Peripheral kynurenine/tryptophan ratio is not a reliable marker of systemic indoleamine 2,3-dioxygenase: A lesson drawn from patients on hemodialysis
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Yuanhan Chen1, Zhen Xie2, Chenggen Xiao1,3, Min Zhang4, Zhilian Li1, Jianteng Xie1, Yusheng Zhang5, Xingchen Zhao1,6, Pengfei Zeng5, Liyi Mo1,7, Xinling Liang1, Wei Shi1
1Division of Nephrology, Guangdong General Hospital, Guangdong Academy of Medical Sciences, Guangzhou, China
2Department of Dermatology, Sichuan Academy of Medical Sciences & Sichuan Provincial People’s Hospital, Chengdu, China
3Division of Nephrology, Xiangya Hospital, Central South University, Hunan, China
4Department of Gastroenterology, The Sixth Affiliated Hospital, Sun Yat-Sen University, Guangzhou, China
5Second Division of Internal Medicine, Wuhua People’s Hospital, Guangdong, China
6Southern Medical University, Guangzhou, China
7Department of Nephrology, Dongguan People’s Hospital, Guangdong Province, China
Wei Shi, email: [email protected]
Xinling Liang, email: [email protected]
Keywords: indoleamine 2,3-dioxygenase, kynurenine to tryptophan ratio, hemodialysis, immune tolerance, infection
Received: September 18, 2016 Accepted: January 24, 2017 Published: February 25, 2017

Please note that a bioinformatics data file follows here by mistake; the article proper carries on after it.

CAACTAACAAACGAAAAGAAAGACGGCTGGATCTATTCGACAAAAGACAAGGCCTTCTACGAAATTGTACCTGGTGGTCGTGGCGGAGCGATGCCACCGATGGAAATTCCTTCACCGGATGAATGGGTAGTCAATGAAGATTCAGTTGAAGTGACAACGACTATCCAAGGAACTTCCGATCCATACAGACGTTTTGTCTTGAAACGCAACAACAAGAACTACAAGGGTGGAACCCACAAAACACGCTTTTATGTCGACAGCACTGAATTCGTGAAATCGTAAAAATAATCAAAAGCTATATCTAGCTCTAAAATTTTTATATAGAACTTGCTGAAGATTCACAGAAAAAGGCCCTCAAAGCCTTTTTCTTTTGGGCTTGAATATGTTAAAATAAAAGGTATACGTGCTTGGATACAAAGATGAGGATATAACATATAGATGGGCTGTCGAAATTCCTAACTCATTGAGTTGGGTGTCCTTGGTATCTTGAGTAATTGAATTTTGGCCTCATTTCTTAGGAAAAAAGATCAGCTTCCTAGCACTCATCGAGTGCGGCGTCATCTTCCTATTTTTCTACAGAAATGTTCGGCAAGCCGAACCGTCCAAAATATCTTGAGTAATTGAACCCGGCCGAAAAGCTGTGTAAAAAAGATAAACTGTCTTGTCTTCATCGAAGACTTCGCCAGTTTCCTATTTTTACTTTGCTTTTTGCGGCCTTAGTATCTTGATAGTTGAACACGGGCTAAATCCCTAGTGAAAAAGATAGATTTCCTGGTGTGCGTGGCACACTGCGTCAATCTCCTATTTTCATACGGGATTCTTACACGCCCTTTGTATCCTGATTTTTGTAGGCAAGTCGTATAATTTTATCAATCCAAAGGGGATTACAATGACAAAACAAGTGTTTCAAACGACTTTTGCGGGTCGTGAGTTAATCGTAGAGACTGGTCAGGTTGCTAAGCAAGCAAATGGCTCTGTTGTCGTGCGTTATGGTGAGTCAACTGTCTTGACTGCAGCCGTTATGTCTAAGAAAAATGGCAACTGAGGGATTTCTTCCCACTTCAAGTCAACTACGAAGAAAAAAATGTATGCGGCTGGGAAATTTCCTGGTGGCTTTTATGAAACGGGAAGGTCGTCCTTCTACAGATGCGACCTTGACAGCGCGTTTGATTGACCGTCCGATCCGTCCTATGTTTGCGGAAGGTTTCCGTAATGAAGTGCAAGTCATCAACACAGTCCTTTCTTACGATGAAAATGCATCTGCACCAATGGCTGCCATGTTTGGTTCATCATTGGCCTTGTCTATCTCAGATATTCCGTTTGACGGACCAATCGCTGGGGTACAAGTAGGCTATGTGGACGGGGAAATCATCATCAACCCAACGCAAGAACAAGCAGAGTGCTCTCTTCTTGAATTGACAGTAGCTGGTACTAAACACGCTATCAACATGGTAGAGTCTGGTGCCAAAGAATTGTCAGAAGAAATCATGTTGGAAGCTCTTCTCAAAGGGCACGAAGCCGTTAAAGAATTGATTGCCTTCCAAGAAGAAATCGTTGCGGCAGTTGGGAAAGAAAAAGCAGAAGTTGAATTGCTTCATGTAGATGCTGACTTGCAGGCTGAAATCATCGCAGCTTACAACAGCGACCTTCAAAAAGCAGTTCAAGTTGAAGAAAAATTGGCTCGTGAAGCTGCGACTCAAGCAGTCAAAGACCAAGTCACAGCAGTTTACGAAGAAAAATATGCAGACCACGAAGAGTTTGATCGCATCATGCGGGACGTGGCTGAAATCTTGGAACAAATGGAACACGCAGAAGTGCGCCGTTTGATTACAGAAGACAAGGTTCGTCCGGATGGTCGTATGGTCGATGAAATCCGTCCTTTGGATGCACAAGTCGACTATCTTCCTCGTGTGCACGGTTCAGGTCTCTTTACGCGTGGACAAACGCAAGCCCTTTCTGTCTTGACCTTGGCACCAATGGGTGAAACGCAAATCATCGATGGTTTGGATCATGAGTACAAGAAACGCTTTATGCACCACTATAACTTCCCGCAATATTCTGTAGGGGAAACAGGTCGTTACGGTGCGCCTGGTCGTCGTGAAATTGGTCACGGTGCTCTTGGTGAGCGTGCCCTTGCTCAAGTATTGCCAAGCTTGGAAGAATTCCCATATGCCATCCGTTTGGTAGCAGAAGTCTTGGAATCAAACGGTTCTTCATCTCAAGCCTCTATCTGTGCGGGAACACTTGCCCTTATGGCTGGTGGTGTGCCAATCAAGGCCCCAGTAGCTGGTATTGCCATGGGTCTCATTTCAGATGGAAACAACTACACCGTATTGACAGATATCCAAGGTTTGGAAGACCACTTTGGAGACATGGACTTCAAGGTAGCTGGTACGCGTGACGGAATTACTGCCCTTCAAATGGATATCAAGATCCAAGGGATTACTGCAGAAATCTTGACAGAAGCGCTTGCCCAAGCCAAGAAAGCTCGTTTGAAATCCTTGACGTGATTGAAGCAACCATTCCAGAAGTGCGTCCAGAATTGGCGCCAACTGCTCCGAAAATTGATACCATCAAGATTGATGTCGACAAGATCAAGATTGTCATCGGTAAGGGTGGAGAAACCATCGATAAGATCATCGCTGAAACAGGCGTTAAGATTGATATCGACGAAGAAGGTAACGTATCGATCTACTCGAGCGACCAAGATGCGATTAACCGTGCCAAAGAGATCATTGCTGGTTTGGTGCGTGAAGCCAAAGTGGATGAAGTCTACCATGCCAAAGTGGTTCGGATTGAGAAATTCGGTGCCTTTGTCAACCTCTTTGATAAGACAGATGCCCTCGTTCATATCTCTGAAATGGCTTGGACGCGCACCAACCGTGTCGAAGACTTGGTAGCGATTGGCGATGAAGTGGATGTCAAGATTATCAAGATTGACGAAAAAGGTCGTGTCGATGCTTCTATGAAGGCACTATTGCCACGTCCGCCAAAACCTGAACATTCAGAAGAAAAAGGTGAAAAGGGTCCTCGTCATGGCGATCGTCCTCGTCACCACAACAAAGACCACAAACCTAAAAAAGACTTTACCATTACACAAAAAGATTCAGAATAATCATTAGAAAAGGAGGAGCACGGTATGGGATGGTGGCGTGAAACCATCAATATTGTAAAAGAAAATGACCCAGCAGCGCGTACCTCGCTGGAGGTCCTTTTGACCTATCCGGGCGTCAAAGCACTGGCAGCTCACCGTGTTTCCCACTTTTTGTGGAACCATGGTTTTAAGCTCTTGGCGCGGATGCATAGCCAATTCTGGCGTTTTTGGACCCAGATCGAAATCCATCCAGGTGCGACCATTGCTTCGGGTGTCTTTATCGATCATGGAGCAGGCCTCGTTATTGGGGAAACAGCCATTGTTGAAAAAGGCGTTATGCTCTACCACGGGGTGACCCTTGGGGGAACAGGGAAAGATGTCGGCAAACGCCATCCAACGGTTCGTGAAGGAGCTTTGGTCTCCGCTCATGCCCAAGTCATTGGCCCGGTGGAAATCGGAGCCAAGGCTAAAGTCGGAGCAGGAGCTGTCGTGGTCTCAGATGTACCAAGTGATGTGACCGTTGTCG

Indoleamine 2,3-dioxygenase (IDO) has emerged as a pivotal enzyme for mediating immune tolerance. Because IDO metabolizes tryptophan into kynurenine, the plasma kynurenine/tryptophan (Kyn/Trp) ratio has been widely used as a marker of systemic IDO. Here, we evaluated the clinical value of using the plasma Kyn/Trp ratio to estimate cell-mediated immune responses to tuberculin skin testing and risk of new bacterial infection. We also compared the Kyn/Trp ratio to a novel IDO marker, the IDO median fluorescence index (MFI) of peripheral blood mononuclear cells, which was determined by flow cytometry. In 228 patients from two hemodialysis centers, the two IDO markers were higher in patients than in healthy controls but were not correlated with each other. In vitro experiments demonstrated that peripheral blood mononuclear cells could not metabolize tryptophan into kynurenine, indicating that the increased Kyn/Trp ratio was IDO-independent. Skin induration diameters of tuberculin skin testing were correlated with the IDO MFI (negatively), but not the Kyn/Trp ratio. Further, in a 24-month prospective cohort, the Kyn/Trp ratio was not correlated with clinical infection. Alternatively, patients with a higher IDO MFI had a lower accumulative infection-free survival rate. Using a Cox proportional hazard model, it was also revealed that a higher IDO MFI was significantly associated with new bacterial infection. Taken together, these results indicate that the Kyn/Trp ratio is not a reliable circulating IDO marker in hemodialysis patients. However, the IDO MFI reflects an immunocompromised state and thus might be a potential clinical marker of bacterial infection.
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